Community Research and Development Information Service - CORDIS


POWERSTEP Report Summary

Project ID: 641661
Funded under: H2020-EU.3.5.4.

Periodic Reporting for period 1 - POWERSTEP (Full scale demonstration of energy positive sewage treatment plant concepts towards market penetration)

Reporting period: 2015-07-01 to 2016-12-31

Summary of the context and overall objectives of the project

POWERSTEP is a project that demonstrates the novel concept and design treatment schemes of energy-positive wastewater treatment plants (WWTPs), which are net energy producers. Municipal wastewater treatment in Europe requires a significant amount of energy to eliminate organic matter and nutrients (i.e. nitrogen and phosphorus) from the sewage prior to its discharge. An average amount of electricity of32 kWh per capita per year is required to treat wastewater. Overall, the municipal wastewater sector in Europe consumes the annual power generation of two large (1,000 MW) power plants. Similarly, organic matter contained in municipal wastewater accounts for a chemical energy potential of 87,500 GWh per year, equivalent to 12 large power stations! Partners of POWERSTEP stand with the idea that a leap-frog progress in wastewater treatment processes is possible by converting sewage treatment plants into power production facilities while maintaining or improving the quality of treated wastewater.

Today, making WTTPs energy-efficient typically addresses only marginal improvements like more efficient aggregates such as aerators and pumps, or more efficient digester operations. The realisation of an energy-positive WWTP requires a combination of new concepts for wastewater treatment together with an optimised integration of existing technologies in all side aspects, including sludge treatment and biogas valorisation. POWERSTEP uses concepts and technologies that have been tested in laboratories and pilot scale plants. Their full-scale commercial references with a reliable assessment of process efficiencies under realistic conditions remain at stake. POWERSTEP aims to demonstrate their viability to ensure a successful market deployment of the new technology.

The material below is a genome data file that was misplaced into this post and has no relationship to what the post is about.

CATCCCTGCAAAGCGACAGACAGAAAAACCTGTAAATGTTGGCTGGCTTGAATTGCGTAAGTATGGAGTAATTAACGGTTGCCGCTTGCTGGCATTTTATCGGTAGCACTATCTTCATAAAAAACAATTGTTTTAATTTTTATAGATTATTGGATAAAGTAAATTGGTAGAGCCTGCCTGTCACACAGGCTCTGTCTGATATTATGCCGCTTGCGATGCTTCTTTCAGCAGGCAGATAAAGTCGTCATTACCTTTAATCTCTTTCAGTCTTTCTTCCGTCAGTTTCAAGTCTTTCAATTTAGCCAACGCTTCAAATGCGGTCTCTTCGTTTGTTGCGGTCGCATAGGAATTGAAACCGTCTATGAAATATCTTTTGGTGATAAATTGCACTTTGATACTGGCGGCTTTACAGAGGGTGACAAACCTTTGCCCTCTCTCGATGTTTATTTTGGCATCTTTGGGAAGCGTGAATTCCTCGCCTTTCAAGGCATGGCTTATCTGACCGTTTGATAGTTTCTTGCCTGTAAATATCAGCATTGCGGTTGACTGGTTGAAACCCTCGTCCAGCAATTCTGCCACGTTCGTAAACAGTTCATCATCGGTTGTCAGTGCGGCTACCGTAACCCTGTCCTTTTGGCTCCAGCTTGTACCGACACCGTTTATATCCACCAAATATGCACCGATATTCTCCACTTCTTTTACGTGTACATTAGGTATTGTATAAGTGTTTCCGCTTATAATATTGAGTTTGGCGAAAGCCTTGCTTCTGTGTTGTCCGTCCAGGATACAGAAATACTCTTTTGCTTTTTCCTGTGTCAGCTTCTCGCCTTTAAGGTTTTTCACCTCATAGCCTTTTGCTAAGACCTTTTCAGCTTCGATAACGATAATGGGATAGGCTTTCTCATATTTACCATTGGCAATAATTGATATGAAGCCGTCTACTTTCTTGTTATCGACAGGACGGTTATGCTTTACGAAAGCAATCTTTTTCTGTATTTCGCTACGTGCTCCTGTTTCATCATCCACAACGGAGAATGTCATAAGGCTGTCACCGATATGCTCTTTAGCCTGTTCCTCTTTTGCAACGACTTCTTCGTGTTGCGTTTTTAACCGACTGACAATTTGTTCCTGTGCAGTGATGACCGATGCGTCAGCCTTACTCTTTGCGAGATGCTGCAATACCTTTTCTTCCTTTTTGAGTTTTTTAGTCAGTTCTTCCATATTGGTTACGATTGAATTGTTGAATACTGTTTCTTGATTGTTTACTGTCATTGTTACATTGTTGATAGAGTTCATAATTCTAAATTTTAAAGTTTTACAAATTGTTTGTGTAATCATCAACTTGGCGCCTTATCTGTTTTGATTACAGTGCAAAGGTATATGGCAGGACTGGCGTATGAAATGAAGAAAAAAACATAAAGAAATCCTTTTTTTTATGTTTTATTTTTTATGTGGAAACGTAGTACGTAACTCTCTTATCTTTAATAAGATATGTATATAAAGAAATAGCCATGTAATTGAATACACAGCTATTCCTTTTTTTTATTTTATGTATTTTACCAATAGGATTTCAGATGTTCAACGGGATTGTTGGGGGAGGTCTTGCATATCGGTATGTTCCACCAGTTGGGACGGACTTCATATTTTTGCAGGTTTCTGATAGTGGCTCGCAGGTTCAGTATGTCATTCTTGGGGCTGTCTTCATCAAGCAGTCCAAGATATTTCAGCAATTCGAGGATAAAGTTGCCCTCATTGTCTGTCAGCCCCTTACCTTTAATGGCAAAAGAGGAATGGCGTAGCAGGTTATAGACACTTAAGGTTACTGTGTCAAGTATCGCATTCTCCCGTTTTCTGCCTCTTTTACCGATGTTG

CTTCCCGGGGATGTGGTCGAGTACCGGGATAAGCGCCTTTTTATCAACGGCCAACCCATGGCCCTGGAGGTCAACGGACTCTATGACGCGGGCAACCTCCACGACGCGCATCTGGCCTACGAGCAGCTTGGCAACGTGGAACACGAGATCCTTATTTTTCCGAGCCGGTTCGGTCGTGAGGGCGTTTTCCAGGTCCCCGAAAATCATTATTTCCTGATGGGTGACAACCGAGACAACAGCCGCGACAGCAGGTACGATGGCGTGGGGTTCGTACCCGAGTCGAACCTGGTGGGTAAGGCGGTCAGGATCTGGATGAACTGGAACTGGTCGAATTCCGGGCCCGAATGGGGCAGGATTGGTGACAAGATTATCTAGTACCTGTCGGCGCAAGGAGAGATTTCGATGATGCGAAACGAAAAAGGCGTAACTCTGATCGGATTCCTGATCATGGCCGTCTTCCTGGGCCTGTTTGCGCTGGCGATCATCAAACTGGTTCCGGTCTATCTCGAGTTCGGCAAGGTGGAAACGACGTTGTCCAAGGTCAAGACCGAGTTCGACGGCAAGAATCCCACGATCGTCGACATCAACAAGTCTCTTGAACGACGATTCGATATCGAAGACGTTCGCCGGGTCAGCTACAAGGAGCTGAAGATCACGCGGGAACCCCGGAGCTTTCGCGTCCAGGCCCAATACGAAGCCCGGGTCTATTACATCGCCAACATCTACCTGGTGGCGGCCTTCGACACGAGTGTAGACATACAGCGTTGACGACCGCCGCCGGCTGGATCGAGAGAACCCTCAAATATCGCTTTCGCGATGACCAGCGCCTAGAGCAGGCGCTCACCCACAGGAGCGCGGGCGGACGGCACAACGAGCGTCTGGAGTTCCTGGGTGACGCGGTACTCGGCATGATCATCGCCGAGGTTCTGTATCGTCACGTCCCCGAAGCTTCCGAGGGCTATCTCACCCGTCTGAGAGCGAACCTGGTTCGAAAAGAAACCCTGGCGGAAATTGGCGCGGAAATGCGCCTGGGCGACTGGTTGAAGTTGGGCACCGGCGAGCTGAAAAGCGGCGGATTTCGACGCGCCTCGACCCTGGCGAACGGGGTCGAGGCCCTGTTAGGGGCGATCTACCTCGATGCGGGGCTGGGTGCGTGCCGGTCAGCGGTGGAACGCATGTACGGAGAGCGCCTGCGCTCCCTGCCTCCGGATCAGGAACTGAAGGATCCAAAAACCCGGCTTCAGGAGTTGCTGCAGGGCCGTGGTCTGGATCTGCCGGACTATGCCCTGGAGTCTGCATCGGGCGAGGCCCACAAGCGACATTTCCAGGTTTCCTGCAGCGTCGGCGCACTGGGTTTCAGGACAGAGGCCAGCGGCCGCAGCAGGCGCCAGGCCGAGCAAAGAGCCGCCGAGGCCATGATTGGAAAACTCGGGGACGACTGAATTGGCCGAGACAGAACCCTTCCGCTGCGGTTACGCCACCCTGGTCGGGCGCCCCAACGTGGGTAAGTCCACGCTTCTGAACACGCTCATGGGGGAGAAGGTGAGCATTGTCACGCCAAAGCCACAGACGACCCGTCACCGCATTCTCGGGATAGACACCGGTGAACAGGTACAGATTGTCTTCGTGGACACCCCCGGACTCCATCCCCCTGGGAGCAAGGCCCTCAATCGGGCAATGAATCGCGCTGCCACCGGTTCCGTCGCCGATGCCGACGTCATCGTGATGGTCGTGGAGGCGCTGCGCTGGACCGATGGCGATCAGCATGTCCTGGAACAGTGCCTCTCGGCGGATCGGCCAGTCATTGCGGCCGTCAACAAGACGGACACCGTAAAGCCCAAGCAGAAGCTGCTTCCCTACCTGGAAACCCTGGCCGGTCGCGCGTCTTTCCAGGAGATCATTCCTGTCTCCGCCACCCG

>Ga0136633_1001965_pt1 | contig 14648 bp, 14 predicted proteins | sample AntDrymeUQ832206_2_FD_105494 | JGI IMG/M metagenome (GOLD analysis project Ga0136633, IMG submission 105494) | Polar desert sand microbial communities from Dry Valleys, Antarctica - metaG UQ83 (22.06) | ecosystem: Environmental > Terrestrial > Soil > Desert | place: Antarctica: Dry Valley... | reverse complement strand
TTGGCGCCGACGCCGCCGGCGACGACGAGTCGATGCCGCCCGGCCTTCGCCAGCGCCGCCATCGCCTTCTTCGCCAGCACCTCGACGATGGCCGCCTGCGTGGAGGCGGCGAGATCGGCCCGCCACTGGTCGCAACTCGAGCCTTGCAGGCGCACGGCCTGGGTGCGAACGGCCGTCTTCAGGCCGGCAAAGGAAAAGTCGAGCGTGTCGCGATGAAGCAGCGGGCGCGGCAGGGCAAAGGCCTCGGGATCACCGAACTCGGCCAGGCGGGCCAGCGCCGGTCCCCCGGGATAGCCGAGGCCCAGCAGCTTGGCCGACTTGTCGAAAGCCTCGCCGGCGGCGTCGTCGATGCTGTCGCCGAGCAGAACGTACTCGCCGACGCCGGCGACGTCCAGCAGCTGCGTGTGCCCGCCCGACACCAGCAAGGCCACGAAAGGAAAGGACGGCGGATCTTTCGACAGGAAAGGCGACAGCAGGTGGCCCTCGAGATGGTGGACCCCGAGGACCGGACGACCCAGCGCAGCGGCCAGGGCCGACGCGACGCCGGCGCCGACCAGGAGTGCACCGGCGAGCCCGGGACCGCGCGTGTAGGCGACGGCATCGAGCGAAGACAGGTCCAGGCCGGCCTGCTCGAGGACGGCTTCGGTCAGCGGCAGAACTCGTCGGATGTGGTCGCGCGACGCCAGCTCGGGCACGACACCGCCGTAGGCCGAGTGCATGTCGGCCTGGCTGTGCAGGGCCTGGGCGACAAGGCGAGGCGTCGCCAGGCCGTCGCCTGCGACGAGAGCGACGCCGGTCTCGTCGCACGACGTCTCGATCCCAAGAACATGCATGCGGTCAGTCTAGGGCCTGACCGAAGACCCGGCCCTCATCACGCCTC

• Demonstrate the concept of energy-producing WWTPs based upon full-scale investigations of individual processes and design elements.
• Assess energy balances and operation costs and the dependence on factors such as wastewater constitution, treatment quality target, and more.
• Define potential design schemes of cost-competitive energy positive and carbon neutral WWTPs.
• Ensure confidence in the design and operation of the overall treatment schemes to enable replication of solutions and rapid deployment.
• Guarantee a significant contribution from the water sector to the green-energy sector, while securing worldwide market shares and job growth in Europe.

Work performed from the beginning of the project to the end of the period covered by the report and main results achieved so far

In the first project period (M1-18) at the wastewater treatment plants (WWTPs) of Westewitz (Germany) and Sjölunda (Sweden) two large-scale units using the Hydrotech (Veolia Water Technologies AB, Sweden) microscreen technology were built and operated to extract carbon for further biogas production which is a key element to become an energy-positive WWTP. Additional to the carbon extraction tests 50m3 reactors were constructed at WWTP Sjölunda to demonstrate mainstream deammonification using the Moving Bed Biofilm Reactor (MBBR) technology for the first time in large-scale.
Next to the practical issues a detailed literature review was carried out within the first project period that covers state-of-the-art technologies for advanced anaerobic digestion of municipal sewage sludge. The review is based on an extensive review of literature and available data, focusing on processes which have been realized in full-scale plants and includes information on single-stage mesophilic digestion, thermophilic digestion, temperature-phased digestion, high-load digestion and other process modifications, as well as mechanical, thermal, chemical, and biological disintegration methods.